Re: [xmca] Subject: Verb, Object

From: Andy Blunden <ablunden who-is-at>
Date: Sun Dec 30 2007 - 16:34:20 PST

I think David and Peg's messages were out of sync., yes?

This all raises that most difficult of questions for a social psychology
that wants to deal with the tasks I am asking it to deal with, how do you
deal with the knock-on effect of an action, which is predictable from
on-high, but unknown to the actors themselves? We rely on the basic insight
that what goes on in the head first went on between people - whether in the
form given to it by Fichte, Hegel, Marx, CS Peirce or Vygotsky. What is
Hegel's Logic about? About the underlying "logic of events", how this or
that policy or statement or whatever ultimately leads to this or that
problem which was at first invisible. Life experience will tell you this,
but if you don't have life experience, it will happen according to the
logic of events anyways and you should learn. Basically, I think we can
only make sense of this if we get right away from the idea of the
"individual-as-subject" but remember that no subject exists other than in
and through individual human beings.

With the ANL example of the child and the father, I have always had trouble
with "examples" and methods which presuppose a leader or a father or a
facilitator, a person who knows what the experimental subject or student or
self-help group really needs to do, and organises things accordingly. Of
course, I understand that all you teachers and teacher-trainers, child
psychologists, etc., work and have a responsibility to work in precisely
that circumstance. But I do not think this is the paradigmatic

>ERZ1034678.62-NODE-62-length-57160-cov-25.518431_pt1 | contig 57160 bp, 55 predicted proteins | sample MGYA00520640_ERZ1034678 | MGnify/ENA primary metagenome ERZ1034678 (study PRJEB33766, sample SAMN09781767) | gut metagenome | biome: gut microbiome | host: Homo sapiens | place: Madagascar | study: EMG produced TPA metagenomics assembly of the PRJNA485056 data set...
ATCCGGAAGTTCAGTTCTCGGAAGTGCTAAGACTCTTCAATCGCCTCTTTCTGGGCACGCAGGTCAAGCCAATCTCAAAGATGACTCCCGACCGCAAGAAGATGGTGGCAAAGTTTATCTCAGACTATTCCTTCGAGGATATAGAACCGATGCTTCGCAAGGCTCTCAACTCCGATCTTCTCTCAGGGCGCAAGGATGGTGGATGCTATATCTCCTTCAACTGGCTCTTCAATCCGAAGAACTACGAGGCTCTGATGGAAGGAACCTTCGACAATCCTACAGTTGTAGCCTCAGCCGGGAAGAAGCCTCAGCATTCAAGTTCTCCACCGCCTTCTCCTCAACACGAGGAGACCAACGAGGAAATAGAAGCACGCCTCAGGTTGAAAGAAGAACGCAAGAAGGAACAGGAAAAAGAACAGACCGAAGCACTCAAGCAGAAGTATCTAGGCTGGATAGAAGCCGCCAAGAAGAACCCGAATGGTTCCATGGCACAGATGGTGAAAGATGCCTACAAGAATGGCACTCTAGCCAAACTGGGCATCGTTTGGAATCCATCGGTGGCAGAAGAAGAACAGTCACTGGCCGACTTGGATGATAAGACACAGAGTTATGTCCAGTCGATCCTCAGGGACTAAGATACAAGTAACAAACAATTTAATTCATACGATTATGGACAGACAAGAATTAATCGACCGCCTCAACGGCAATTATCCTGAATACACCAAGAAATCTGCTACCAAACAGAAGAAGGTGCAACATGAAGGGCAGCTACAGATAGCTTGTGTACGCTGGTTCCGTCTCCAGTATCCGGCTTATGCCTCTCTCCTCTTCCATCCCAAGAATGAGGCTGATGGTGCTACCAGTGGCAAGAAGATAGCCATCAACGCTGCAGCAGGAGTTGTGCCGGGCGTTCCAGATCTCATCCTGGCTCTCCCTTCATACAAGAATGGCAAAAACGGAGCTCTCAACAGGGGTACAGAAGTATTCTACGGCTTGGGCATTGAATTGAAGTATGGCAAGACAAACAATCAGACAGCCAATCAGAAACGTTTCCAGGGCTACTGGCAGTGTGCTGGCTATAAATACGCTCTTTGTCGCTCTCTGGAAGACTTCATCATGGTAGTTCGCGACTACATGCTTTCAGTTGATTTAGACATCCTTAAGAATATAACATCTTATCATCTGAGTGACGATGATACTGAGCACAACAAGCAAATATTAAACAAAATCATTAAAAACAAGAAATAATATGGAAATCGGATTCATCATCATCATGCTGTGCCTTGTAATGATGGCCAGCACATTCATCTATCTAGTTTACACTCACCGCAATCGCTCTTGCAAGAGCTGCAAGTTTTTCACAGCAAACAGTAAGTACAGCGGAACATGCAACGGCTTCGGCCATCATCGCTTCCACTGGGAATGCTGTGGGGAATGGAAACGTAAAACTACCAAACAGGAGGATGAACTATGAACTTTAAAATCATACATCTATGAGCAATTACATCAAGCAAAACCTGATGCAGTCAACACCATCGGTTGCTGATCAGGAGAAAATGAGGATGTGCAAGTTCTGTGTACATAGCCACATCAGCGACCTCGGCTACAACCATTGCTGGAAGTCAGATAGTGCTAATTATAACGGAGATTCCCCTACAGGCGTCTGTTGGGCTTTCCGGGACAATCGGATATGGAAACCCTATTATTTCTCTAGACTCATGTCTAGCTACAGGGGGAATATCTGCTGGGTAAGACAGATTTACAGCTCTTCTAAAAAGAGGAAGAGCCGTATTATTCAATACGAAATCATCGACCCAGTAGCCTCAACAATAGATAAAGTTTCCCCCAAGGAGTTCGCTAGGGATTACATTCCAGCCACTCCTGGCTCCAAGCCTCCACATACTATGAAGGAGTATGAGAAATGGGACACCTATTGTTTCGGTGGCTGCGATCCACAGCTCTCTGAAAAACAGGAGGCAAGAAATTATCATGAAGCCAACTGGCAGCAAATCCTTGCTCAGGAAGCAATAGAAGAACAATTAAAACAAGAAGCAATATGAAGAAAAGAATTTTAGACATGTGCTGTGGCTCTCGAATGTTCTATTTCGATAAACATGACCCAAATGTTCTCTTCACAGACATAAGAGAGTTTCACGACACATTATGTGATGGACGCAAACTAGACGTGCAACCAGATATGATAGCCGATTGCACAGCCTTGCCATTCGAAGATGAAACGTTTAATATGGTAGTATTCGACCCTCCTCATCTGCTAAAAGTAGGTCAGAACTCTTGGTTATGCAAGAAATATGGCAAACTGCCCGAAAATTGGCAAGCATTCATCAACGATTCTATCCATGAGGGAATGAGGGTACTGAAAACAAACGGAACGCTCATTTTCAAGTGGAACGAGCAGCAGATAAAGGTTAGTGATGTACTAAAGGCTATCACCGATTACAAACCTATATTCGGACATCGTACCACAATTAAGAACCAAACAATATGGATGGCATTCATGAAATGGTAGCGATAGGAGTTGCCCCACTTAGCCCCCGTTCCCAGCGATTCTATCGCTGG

relationship. The father can only do his bit in "leading" the child into an
activity where its "best interests" will be served if the father can act as
a kind of transmitter of life experience, and kind of short-cut the process
for the child. So it is not the father's technique which is the paradigm,
but the bitter life experience which the child may or may not have as a
result of choosing to do this or that.


At 07:54 AM 30/12/2007 -0800, you wrote:
>Dear Andy and Peg:
> Here's some stuff from my notes; I happen to know that Andy can't get
> ahold of a copy of ANL's Problems of the Development of the Mind. I hope
> I don't get those funny marks that always show up when I paste in...
> p. 402 ANL points out how 'only understandable' motives for homework
> such as wanting to get a good mark can be replaced by 'really effective'
> motives such as doing it so you can go out to play. However, after some
> weeks of really effective motives, it is also possible that the child
> will find that the only understandable motives become really effective,
> e.g. the child will leave off doing homework because it¡¯s untidy and the
> child is now afraid of getting a bad mark.
> p. 403: ANL writes: 'It is a matter of an action¡¯s result being more
> significant in certain conditions than the motive that actually induces
> it. The child begins doing its homework conscientiously because it wants
> to go out quickly and play. In the end this leads to much more not simply
> that it will get the chance to go and play but also that it will get a
> good mark. A new "objectivation" of its needs come about which means they
> are understood at a higher level.'
> 'The transition to a new leading activity differs from the process